Hitchcock’s is a man’s world, and the women in it must play by its rules or risk condemnation. When workplaces are patriarchal, as so many continue to be, its women must choose whether to obey, withdraw or defy. Whichever option is selected, it is uncommon that power imbalances are ever subverted or given redress. Film in Hollywood and everywhere else, is still dominated by men, but theatre is an alternative to the art form that is currently experiencing a vigorous progression towards gender equity. It is only when we tell our stories, on our own terms, that empowerment for our sisterhood can truly begin to materialise.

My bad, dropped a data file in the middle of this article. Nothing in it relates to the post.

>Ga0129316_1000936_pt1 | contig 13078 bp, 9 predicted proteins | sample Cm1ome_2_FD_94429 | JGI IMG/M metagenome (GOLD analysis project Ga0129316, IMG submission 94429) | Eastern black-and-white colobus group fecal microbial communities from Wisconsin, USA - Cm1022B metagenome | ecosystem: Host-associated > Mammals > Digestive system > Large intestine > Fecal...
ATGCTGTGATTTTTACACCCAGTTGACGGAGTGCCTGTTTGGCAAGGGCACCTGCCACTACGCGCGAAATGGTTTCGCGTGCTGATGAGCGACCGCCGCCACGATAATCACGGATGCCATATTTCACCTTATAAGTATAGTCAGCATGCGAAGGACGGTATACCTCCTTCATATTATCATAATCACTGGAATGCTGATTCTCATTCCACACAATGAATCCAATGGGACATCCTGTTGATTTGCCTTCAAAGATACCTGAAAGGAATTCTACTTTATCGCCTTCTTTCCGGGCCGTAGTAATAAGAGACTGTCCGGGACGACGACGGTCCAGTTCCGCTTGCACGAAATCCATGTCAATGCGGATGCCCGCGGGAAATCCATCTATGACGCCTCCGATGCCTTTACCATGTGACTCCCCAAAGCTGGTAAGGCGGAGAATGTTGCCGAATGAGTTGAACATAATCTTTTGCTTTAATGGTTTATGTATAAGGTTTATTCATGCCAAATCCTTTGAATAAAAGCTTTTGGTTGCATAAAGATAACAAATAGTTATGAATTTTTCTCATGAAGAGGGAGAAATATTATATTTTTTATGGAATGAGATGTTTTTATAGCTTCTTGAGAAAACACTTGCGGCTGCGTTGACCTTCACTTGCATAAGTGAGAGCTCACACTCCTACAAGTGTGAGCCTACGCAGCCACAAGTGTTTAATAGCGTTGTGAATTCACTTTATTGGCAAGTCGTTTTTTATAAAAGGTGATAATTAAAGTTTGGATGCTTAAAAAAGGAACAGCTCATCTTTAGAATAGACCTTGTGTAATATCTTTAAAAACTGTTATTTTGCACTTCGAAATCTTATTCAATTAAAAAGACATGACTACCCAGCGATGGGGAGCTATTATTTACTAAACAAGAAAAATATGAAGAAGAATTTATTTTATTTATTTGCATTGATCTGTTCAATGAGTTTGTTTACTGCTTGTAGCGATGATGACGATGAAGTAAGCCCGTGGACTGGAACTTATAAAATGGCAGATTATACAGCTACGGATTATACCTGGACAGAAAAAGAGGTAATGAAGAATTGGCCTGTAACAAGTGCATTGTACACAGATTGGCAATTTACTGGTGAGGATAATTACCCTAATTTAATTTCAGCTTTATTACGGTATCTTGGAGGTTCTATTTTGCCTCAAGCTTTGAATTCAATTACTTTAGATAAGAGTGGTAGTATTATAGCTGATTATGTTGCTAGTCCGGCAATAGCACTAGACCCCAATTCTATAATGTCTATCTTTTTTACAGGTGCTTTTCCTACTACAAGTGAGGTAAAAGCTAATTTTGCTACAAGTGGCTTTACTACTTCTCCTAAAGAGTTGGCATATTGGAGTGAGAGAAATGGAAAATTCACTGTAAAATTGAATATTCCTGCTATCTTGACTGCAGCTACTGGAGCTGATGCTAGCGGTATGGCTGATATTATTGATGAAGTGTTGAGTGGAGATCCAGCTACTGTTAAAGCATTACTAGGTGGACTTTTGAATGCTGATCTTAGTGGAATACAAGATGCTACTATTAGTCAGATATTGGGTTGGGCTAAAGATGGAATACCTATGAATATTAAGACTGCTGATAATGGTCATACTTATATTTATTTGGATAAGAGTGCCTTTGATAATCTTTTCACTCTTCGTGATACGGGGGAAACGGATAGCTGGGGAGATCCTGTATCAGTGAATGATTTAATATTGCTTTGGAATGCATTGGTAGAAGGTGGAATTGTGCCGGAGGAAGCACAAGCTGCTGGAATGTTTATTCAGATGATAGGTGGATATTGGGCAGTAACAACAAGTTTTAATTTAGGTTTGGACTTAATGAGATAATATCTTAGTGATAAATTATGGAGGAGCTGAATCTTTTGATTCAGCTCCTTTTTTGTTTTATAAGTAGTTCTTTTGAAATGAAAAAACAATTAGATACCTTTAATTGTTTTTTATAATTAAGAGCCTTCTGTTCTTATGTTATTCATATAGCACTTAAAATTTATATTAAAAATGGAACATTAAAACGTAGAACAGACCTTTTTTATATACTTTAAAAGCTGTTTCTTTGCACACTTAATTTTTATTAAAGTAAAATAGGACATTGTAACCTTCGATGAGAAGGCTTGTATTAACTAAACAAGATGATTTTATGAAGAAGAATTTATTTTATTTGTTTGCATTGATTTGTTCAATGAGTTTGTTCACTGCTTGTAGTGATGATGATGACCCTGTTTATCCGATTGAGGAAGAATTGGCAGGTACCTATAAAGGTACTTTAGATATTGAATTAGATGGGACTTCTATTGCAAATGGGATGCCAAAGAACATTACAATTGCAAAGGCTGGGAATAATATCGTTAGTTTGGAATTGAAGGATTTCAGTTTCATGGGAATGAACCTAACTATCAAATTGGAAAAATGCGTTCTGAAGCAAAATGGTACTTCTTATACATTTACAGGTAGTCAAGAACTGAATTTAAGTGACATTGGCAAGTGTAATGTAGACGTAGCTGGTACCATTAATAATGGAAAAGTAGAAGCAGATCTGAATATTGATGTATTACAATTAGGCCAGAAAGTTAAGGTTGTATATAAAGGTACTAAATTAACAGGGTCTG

www.edgewareforum.com

Review: Late: A Cowboy Song (Ladylike Theatre Collective)

ladylikeVenue: Erskineville Town Hall (Erskineville NSW), Sep 27 – Oct 1, 2016
Playwright: Sarah Ruhl
Director: Sarah Dunn
Cast: Andreas Lohmeyer, Annabel Mathieson, Eliza Oliver

Theatre review
The simpler the story, the deeper we can delve into the nature of being human. We have a tendency, in life and in art, for complication. Believing in the more the merrier, we cloud up our transient existences with illusory fixations that distract from the truth. Sarah Ruhl’s Late: A Cowboy Song takes the shortest distance between two points, and in the process, deconstructs some of the biggest myths that govern our every day. It questions the meaning of things like marriage, reproduction, money and work, central tenets that dictate how we live from minute to minute. We see Mary fall pregnant and marry Crick, who goes to get a job to provide for the family. It all happens without thought and passion, completely automatic. Their lives take shape as though controlled by an external entity, until they chance upon something else that truly moves them.